The image is not the person, she thought, or even the shadow of a person. So how can a person be harmed by the depiction, even appropriation, of something as intangible as one’s image?
Shadow Tag has been on my TBR ever since I did the Diverse Books Tag. I hadn’t read anything by Louise Erdrich before, and after being told by many other bloggers, that I simply must, I eventually did end up reading her on World Indigenous People’s Day this year.
The plot revolves around the failing marriage of Irene America and her husband Gil (both of Native American heritage). Gil’s success is due to a series of paintings he has made of his wife in which she is posed in ways that are violent/humiliating and reminiscent of the mistreatment of Native Americans by the whites. The constant sense of voyeurism that this provokes has driven Irene to alcoholism and made her desperate to leave a marriage which she feels is suffocating. She wants to “shed the weight of Gil’s eyes,” as she puts it. Gil on the other hand reacts to her pulling away with possessiveness and suspicion that she is having an affair. When Irene discovers that he is reading her diary, she uses it as a tool to manipulate him into letting her go. She also simultaneously starts another diary, in which she records the truth and keeps it locked away in a bank vault. This constant, dark back and forth between husband and wife spills over on to their children : Florian, who copes using drugs; Riel who develops some sort of paranoia/anxiety and becomes a survivalist determined to protect her family; and toddler Stoney.
There is a theme of self-destructiveness that runs throughout the book: be it Irene’s drinking and manipulation, Gil’s obsessiveness, Florian’s drug use or Riel’s constant imagining of disasters. There is the sense of breaking something intentionally; a masochistic delight in the breaking.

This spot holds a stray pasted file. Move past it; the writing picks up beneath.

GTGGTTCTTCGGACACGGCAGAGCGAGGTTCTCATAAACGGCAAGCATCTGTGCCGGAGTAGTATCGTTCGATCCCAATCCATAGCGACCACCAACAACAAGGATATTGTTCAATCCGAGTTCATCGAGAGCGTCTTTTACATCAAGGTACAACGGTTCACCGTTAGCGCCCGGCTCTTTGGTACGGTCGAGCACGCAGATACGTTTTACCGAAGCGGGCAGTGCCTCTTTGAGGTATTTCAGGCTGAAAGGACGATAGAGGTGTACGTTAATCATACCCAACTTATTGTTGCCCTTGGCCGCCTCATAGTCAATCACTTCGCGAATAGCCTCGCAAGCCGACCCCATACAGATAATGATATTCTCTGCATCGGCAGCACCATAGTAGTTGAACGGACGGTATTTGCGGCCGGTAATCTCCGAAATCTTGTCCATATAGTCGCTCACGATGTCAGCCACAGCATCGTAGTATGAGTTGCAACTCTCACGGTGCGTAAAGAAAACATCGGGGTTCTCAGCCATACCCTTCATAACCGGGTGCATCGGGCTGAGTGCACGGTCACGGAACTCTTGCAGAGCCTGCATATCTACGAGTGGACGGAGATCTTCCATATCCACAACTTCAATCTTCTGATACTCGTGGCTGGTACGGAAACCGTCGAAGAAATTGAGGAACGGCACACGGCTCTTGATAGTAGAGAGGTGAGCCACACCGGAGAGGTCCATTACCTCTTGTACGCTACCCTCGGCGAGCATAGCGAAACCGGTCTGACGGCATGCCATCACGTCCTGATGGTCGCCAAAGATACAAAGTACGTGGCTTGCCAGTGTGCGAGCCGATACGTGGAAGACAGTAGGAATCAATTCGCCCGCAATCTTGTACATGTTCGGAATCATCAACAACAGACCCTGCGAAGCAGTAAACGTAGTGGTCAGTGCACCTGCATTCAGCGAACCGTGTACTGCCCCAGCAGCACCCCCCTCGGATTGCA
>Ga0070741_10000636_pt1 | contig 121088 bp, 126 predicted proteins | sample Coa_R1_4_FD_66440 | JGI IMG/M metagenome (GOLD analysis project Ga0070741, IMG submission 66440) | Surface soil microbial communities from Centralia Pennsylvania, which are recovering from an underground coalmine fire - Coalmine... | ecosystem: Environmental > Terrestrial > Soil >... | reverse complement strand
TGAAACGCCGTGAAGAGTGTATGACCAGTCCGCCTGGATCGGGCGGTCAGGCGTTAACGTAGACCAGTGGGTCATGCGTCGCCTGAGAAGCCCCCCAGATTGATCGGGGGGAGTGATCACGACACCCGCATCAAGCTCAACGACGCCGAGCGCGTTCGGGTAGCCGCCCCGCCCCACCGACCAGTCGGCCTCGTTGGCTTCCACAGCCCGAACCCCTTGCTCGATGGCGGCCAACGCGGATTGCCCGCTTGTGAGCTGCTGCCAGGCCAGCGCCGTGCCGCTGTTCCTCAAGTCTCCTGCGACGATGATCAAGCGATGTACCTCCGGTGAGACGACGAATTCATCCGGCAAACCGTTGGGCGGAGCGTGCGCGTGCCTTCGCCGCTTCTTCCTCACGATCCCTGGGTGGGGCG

This idea of self-destructiveness is juxtaposed with the willful and cruel destruction of others. When the book begins, Irene is studying the work of George Catlin,”19th century painter of Native Americana.” The narrative is littered with tales of how the subjects of Catlin’s paintings succumbed to illness and death soon after being painted. It is easy for the reader to draw parallels between Catlin’s paintings and Gil’s paintings. There is violence between the characters in heaps–from child abuse to marital rape. There is no tenderness, no true moment of kindness–and not for want of trying. There are moments when it seems like the couple might be friends, but this is soured quickly.
It s a harsh, cruel landscape that is painted into the reader’s eyes. So definitely a bunch of trigger warnings for those who wish to read this book.
Even the writing seems sharp and jagged, and I couldn’t help feeling that these words were physically giving me a multitude of paper cuts. The imagery throughout the book extends the idea of coldness and alienation. The pacing is quick, clipped and evocative of something steadily moving towards the edge of the cliff. One is sure the great fall is coming, one is just not sure when it will come.
And yet, when the end came, I wondered why I did not anticipate it. What is left over is bittersweet; a feeling that one has just been through a great storm and somehow survived.
I borrowed this book from my local library and chose to review it without any request for the same on the part of the publisher/author.